It is one of the best plant to work with in dry areas, do not uproot too much!
I also suggest to chose some cultivars for fruit quality, and also with moderate spines. the young pads can be used in cooking too.
 
Anne Rambling
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Essentially for making biogas- they are letting material decompose in a low oxygen setting.. which produces more methane. If you are looking to collect and use the methane as another resource while also making compost this is a good concept- but methane is a very potent greenhouse gas when released. In this case.. "juicy" moisture filled plants work great for the digester. If you've ever gone by a landfill and seen a flaming pipe at the top.. this is the same set up in smaller scale- where the methane is instead captured and utilized.

Biochar.. it's char-(coal) produced in an oxygen restricted environment- with variances depending on what they are looking to produce (bio-oil or syngas). Picking a succulent to burn is the worst possible choice as it is comprised mostly of water.

Here's the thing that I get hung up on...
Industries are incinerating biomass materials as a means of disposing of an unwanted or residual byproduct. (Some set ups harness this as an energy source for their production.. waste to energy.) It's done in a controlled setting- so they can vary what they produce and the quality in addition to controlling what is expelled into the environment. They heat it up fast and at high temps to create bio-oil along with biochar. Slowly at lower temps.. and they can create syngas & biochar. The bio-oil and syngas are combustable fuels to feed back into the production system. Biochar.. a byproduct that is now finding an application. The qualities of the char fluctuates according to the process and biomass used.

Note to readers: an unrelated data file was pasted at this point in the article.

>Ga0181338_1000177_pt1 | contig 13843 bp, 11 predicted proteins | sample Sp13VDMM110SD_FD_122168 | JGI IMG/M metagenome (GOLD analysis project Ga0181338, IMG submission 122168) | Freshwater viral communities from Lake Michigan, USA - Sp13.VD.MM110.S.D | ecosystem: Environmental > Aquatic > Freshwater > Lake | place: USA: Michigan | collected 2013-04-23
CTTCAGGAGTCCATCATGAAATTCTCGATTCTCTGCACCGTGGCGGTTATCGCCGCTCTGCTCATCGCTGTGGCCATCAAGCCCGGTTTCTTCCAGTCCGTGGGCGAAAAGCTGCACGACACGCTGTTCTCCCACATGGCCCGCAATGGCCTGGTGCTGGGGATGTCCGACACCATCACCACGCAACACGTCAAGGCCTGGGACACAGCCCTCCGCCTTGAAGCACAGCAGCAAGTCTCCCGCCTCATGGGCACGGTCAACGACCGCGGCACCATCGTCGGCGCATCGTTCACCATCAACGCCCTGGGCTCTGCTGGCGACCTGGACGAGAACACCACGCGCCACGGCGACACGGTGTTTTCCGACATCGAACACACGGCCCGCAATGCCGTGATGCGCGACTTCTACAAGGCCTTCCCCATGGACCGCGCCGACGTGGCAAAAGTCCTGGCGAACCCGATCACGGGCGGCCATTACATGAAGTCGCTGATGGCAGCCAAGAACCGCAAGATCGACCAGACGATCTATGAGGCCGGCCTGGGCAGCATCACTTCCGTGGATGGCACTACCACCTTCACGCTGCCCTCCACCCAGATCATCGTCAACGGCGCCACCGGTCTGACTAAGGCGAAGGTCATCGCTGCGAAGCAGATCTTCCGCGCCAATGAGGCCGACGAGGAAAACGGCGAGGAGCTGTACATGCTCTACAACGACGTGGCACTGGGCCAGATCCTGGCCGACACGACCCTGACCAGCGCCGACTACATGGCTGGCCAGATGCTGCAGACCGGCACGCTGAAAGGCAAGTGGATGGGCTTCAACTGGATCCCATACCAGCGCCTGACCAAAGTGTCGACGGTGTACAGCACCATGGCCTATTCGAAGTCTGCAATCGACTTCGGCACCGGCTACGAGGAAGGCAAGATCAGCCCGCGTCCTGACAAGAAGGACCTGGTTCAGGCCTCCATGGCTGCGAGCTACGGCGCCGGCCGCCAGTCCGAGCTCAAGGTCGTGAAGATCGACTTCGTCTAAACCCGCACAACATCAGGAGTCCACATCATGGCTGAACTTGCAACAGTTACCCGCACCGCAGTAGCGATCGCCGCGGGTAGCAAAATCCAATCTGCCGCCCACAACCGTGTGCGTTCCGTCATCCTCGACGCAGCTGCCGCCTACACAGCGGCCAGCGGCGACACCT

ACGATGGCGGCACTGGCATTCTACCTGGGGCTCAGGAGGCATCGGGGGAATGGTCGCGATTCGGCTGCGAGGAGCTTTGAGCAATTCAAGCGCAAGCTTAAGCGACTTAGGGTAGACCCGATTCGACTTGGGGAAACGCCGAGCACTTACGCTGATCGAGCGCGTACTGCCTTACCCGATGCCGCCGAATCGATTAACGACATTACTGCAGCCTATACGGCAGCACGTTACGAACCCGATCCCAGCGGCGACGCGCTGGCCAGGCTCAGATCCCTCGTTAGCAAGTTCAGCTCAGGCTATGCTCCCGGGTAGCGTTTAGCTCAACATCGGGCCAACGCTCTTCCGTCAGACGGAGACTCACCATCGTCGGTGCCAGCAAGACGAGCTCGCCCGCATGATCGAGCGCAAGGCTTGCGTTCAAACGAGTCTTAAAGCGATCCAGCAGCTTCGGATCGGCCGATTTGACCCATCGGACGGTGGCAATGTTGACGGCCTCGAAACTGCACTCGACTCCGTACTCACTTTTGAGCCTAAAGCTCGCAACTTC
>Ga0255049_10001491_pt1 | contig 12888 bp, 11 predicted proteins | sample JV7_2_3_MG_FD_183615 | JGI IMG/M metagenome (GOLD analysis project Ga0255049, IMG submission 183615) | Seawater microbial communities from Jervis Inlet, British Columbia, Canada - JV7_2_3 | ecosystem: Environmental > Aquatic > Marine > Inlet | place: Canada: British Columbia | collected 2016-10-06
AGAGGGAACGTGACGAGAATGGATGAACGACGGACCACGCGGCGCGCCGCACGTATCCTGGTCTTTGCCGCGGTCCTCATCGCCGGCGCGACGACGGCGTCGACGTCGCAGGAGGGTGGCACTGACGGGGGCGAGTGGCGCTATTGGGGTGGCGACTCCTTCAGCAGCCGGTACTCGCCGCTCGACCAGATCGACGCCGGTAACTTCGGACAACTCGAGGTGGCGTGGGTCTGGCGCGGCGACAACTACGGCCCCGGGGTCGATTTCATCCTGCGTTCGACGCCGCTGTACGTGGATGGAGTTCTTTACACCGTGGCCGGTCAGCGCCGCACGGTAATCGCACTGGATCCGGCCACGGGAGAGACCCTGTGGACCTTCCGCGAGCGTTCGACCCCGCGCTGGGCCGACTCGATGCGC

I'm good with that.. as a use of an industrial waste product.

Just home production just to make char..baffles me. It isn't very eco friendly (producing carbon monoxide, CO2,etc.- and usually wasting the energy- in this case heat.) Typically fails to produce the same quality char... as industrial operations are set up to monitor oxygen levels, capture the gasses released due to incineration, controlled temperatures, etc... and many of the studies touting the qualities.. are from the high temp/fast incinerate method.

*shrug* Just a thought.

Side note.. a problem I had gardening in a semi-arid place (14-18" annually) was not only the soil having high pH.. but as well the city water/ tap water was high (. Even though we made and added mountains of compost.. every time I watered, I sabotaged our progress. (Rainbarrels were illegal there... so I put in a pond and aimed the gutter downspout towards it.) When the pH gets that high.. it starts locking up nutrients in the soil.



 
Xisca Nicolas
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Posts: 1277
Location: La Palma (Canary island) Zone 11
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Anne, thanks for this, and may be try the opuntia as a source of water at the end of the rain season!

Anne Rambling wrote: Just home production just to make char..baffles me. It isn't very eco friendly (producing carbon monoxide, CO2,etc.- and usually wasting the energy- in this case heat.)


You can avoid wasting it with a TLUD. (Top Lit Up Draft I think)
I would like one for cooking.... and then I put the biochar in the garden! That would be small quantities, as I would not burn more than for cooking, so that I use the energy and do not waste it.

Picking a succulent to burn is the worst possible choice as it is comprised mostly of water.


Though it would be done after drying, yes I see no good use for opuntia there either!